-by Devdutt Nawalkar
Artist: “The Chasm”
Album: “Farseeing the Paranormal Abysm”
The Chasm are back after a 4 year hiatus with what could be the best record of their careers and a definitive monument in death metal echelons. The Spell of Retribution was The Chasm’s first and, unfortunately, last major label album, released under Earache’s Wicked World subsidiary which has since gone under. In a cruelly poetic yet unsurprising way, The Chasm are back to being underground pariahs without label backing. Farseeing the Paranormal Abysm has been put out under the band’s Lux Inframundis banner, and with a defiance reminiscent of the band’s earlier works, comes soaring out of the wretched pits of despair like the proverbial bird of misery, talons bloody and all.
The Spell of Retribution marked a definite twist in the band’s storytelling. While the sound remained much the same and evoked the patented lush stylings with plenty of arpeggiated chords, the band reined in their more primal instincts for a uniformly moodier, meandering, and instrumental attack. Farseeing the Paranormal Abysm is a natural evolution of that style, containing as many as four completely instrumental songs (Look no further for the band’s lack of mainstream appeal). The Chasm has always been a progressive band, one that takes the listener on aural journeys through vast, uninhabited soundscapes. But never has the band’s vision melted into such succinct realisation as here. Every song contains a multitude of emotions within, a feeling of sorrow being the overwhelming vibe that gradually finds release through controlled outbursts of rage. This is the sound of a band at the peak of their creative powers, a band that has found its niche and has steadily expanded it from within to own a gargantuan bit of death metal lore, past and present.
Daniel Corchado, the band’s main man (guitars/vocals) sings in a generally gruff, low register that has gradually usurped the more black metal-like aspects of his voice. His guitarwork is as quirky and inventive as ever. Never does he let his ego get the better of his considerable talents, always preferring the suggestive to the explicit. I can think of no other band, and, by conjunction, guitarist, that evokes as much foreboding and a sense of approaching calamity. And I don’t imply a caricaturish, romantic doom metal analogy either.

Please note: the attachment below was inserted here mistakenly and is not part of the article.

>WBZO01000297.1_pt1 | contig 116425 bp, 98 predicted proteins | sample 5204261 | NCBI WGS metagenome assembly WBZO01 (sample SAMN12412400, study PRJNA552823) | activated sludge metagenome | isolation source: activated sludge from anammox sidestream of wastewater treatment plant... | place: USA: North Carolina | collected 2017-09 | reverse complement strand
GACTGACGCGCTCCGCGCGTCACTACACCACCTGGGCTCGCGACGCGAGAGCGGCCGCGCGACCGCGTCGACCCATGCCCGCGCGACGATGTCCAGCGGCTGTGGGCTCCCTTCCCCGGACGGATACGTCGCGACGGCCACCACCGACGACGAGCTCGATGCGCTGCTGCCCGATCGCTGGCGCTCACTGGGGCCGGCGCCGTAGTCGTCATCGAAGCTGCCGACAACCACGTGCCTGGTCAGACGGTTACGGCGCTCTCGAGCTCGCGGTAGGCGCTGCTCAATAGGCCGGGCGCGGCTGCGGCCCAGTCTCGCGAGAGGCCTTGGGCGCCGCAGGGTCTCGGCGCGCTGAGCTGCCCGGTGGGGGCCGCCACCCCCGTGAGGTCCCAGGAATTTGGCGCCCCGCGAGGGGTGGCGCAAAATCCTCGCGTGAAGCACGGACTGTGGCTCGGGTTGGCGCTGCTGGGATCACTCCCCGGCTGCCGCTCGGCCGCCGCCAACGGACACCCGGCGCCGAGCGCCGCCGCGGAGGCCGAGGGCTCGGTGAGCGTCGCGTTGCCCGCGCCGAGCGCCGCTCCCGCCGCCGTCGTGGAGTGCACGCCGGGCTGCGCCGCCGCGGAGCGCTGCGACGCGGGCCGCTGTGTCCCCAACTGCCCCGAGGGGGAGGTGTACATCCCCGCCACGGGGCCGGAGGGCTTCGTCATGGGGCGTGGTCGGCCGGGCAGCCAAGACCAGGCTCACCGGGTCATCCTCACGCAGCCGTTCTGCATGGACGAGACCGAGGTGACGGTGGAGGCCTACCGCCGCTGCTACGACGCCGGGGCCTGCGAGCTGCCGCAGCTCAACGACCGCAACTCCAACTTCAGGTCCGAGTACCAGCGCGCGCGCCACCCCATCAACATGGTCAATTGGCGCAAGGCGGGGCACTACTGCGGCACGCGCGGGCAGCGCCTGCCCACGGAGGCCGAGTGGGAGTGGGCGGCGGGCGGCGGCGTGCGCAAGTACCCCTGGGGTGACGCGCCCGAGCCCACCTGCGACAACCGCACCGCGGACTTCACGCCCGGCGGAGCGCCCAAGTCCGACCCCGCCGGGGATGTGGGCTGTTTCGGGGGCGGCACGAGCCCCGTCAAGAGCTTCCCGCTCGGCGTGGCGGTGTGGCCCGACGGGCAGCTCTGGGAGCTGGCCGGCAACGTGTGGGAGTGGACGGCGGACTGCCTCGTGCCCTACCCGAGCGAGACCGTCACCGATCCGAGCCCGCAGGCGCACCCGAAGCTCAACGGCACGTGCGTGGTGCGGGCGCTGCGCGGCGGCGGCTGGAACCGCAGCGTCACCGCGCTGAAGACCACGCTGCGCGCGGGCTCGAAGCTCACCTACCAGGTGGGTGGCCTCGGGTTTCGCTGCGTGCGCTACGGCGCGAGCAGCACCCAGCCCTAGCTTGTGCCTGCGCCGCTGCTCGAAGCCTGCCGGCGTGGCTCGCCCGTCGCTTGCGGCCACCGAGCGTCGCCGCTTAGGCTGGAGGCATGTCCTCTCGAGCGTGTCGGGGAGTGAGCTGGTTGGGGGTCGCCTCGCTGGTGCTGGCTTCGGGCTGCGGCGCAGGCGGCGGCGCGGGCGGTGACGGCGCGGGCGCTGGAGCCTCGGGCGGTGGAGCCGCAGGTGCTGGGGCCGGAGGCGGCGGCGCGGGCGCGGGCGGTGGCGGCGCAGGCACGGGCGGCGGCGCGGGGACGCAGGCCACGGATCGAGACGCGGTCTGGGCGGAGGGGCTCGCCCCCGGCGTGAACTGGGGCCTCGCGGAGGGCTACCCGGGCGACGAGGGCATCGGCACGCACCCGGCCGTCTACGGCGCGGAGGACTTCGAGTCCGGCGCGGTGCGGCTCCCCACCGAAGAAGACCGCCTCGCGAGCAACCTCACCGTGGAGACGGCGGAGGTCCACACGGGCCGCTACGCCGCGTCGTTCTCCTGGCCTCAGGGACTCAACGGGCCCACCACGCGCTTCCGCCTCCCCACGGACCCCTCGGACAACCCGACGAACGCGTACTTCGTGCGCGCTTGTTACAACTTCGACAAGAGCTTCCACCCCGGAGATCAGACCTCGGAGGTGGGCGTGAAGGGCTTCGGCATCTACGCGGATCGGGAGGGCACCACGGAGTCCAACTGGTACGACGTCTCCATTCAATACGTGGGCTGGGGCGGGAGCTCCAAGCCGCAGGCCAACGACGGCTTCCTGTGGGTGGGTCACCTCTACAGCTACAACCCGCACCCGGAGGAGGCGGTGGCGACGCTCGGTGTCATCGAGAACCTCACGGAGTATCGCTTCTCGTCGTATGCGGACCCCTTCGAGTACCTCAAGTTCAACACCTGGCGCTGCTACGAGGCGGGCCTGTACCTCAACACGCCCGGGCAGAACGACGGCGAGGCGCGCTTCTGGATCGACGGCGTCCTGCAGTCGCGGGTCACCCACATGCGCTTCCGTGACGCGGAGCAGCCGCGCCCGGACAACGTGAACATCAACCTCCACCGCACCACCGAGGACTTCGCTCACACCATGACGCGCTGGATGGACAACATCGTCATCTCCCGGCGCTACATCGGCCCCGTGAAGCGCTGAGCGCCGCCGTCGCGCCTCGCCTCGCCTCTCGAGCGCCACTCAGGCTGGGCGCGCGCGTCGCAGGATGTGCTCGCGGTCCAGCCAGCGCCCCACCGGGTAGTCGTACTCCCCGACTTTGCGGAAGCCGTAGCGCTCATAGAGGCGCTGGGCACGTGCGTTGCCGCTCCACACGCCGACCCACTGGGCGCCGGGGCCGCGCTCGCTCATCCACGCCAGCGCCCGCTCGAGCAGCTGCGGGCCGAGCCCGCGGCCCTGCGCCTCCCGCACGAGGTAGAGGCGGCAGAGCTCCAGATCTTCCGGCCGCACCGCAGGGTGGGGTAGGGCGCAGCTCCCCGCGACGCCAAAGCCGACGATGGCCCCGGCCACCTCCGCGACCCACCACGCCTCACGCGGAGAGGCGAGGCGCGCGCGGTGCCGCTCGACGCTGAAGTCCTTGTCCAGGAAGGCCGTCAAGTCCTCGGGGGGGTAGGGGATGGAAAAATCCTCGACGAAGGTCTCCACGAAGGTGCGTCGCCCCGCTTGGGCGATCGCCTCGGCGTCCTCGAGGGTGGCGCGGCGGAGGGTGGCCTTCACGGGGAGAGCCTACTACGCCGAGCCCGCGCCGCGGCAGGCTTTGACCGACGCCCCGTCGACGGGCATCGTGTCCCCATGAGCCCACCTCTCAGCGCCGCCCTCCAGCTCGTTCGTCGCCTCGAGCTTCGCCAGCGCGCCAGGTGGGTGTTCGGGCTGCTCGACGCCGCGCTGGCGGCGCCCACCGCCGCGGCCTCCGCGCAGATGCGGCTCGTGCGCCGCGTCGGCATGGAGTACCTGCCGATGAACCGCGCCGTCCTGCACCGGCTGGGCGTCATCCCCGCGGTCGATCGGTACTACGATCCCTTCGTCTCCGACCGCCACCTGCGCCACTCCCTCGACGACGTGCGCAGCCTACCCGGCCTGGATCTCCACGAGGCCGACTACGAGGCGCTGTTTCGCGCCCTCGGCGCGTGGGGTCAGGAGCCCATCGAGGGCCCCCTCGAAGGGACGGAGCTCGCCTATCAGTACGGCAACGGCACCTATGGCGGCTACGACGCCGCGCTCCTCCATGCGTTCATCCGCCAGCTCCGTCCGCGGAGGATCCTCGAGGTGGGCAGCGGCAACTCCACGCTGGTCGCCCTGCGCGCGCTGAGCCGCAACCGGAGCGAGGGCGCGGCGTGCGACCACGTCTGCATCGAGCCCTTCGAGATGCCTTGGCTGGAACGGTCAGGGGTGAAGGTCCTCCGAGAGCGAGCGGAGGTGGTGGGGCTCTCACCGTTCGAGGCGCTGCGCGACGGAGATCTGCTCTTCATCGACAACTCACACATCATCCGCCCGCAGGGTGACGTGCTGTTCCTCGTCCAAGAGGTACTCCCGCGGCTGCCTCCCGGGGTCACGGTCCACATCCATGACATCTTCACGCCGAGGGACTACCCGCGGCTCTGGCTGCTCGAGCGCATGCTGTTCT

Corchado is complimented superbly by Julio Viterbo, and their work drips the atmosphere surrounding your stereo of all cheer and goodwill. They play off of each other, often playing completely disparate harmonies, yet the sum effect is far from jarring, and is the biggest reason why The Chasm have such a thick, rich feel about their music. This is made to order for repeat sessions, and I presume new things can be discovered lurking at every twist on every listen.
This is not an easy album to sit through. The songs are long, sprawling, often trancelike in their repetition, and seem to gleefully reject all modern conventions and structural norms. As mentioned earlier, there are 4 instrumentals, 3 of which average well over accepted notions of duration. Hooks are scattered aplenty, but are notoriously difficult to nail down. The album is meant to be listened to as an immersive experience, and demands one’s complete attention for the eventual payoff. The band assumes that their followers have the requisite patience and introspection to do justice to these hymns of death.
The band may describe themselves as ‘Metal of Death’, a very accurate epithet, I might add. But there’s no ambivalence around the fact that the driving force behind The Chasm is solid, traditional heavy metal. They’re surely not conventional death metal, and they’re no replicas of 80s traditional metal either. But their dirges have, and always have had, an eye for melody reminiscent of the old masters, and all too lacking in more modern death metal. There is real songcraft involved here, not just mindless brutality acting as release, or an unimaginative, atavistic retreading of past works masquerading as being “true”. A veteran, relevant, readily distinguishable extreme metal band is an altogether rare commodity these days. They should be cherished for the time that they’re together (And going by Viterbo’s kidney ailments, and the band relegating themselves to the studio for the most part, we’re all but counting down the grains). Sure, they don’t sell big. Sure, they are extremely hard listens for the average fan. Somehow, I get the feeling that the band’s never cared for lofty platitudes. They get it. And for the rest of us that do – we’re the lucky ones.